Tolstoy, I believe, came to me at just the right point of my life – a year which has been, by far, the most turbulent one in my entire life. After reading War & Peace earlier this year, I was convinced that there is no better guidebook to ‘better living’ than Tolstoy’s words. He, seemingly, has advise for everything under the sun.
Family Happiness begins at a lonely country house somewhere in Russia. We meet our protagonist, the seventeen year old Masha, just after her mother’s death living a secluded life with her younger sister and governess. We follow Masha’s story through 2 crucial periods of her life,both of which lead to an awakening of sorts or a sort of maturity. She is what you can imagine any teenager to be – longing for stimulation and city life, repressed by the isolation of the country. Yet this changes as she meets her late father’s friend, the middle aged Sergey Mikhaylych, which is the first crucial period. Sergey’s presence and company changes her teenage daydreams dramatically – her dreams change from one of want of stimulation to those of a desire for quiet domesticity and a life that’s more giving. As they get married, the initial months are blissful ones. That changes as she slowly tires of the quiet country living that she she had so desired. That’s when we see her enter the second crucial stage of her life – the one where her marriage begins to fail, and the love which had seemed so strong and ideal seems to fade.
(Soler Family, Picasso. Musée des Beaux-Arts de Liège, Belgium)
From what I have read of Tolstoy, there seems to be some common themes running through his novels. One of those themes seem to be a search for happiness. What is happiness to Masha? At first, happiness for her is Sergey alone. Then, as she encounters the society at St. Petersburg and experiences the flattery, fame and the stimulation that it offers, that becomes happiness to her. Finally, when she leaves society behind, disillusioned and with a failed marriage, she finds herself miserable as she tries to regain back the former marital happiness to no avail.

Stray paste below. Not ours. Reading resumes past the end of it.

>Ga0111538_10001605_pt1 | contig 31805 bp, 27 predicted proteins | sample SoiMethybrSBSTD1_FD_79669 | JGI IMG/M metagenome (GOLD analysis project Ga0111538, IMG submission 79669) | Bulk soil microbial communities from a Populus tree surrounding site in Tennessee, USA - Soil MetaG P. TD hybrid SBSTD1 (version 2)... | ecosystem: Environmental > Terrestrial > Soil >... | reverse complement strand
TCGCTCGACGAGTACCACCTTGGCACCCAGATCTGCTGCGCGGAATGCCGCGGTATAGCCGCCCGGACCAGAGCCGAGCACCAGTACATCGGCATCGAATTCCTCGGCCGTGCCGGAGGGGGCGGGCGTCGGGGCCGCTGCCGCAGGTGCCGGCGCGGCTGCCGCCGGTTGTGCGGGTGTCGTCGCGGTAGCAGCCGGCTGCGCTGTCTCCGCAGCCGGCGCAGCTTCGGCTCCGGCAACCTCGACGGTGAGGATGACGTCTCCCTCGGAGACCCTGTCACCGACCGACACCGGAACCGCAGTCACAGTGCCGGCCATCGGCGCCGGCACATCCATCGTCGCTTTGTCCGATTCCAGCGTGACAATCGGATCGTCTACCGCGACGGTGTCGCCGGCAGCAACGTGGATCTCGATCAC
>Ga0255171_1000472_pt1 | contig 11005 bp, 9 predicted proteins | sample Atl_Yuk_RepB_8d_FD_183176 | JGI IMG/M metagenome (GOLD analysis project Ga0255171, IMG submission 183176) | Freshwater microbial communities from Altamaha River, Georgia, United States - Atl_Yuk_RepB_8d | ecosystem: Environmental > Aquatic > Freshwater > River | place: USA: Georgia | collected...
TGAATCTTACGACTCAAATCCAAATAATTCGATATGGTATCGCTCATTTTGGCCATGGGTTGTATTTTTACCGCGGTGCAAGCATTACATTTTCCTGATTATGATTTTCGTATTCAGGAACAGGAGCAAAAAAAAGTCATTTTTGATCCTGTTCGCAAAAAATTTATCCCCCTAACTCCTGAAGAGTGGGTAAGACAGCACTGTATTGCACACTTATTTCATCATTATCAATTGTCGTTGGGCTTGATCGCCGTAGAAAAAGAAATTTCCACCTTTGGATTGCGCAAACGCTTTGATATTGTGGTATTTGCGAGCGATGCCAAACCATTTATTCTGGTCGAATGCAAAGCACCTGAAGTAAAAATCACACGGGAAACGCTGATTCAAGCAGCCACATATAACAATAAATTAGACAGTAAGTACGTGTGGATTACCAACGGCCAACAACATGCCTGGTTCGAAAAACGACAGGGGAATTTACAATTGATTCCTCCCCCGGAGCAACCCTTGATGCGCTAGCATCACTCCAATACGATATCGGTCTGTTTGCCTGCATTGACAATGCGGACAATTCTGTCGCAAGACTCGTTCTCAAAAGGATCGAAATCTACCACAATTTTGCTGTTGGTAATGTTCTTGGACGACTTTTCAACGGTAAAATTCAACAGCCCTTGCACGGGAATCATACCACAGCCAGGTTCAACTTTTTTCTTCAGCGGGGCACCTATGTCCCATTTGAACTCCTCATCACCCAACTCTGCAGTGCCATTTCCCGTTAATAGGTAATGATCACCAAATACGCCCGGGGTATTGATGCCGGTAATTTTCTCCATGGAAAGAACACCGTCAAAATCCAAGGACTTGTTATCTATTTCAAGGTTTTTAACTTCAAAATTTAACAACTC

Tolstoy suggests that there’s no point in pining away for or attempting to resurrect what can’t be brought back, but to instead find newer avenues of happiness. Things change and so do people. Once gone, these cannot revert back to the former state. So, there’s no point in mourning for a past that won’t come back.
At the same time, he seems to stress on how momentary joys are not real and are mere illusions.
It’s interesting – this whole notion of evolving happiness, for it’s human tendency to mourn for what will not come back, reminisce about what seems like the spotlessly beautiful past in hindsight. Either one can spend one’s life being miserable about what is lost or one can make an effort to move forward into the future. The choice, in the end, is what decides happiness.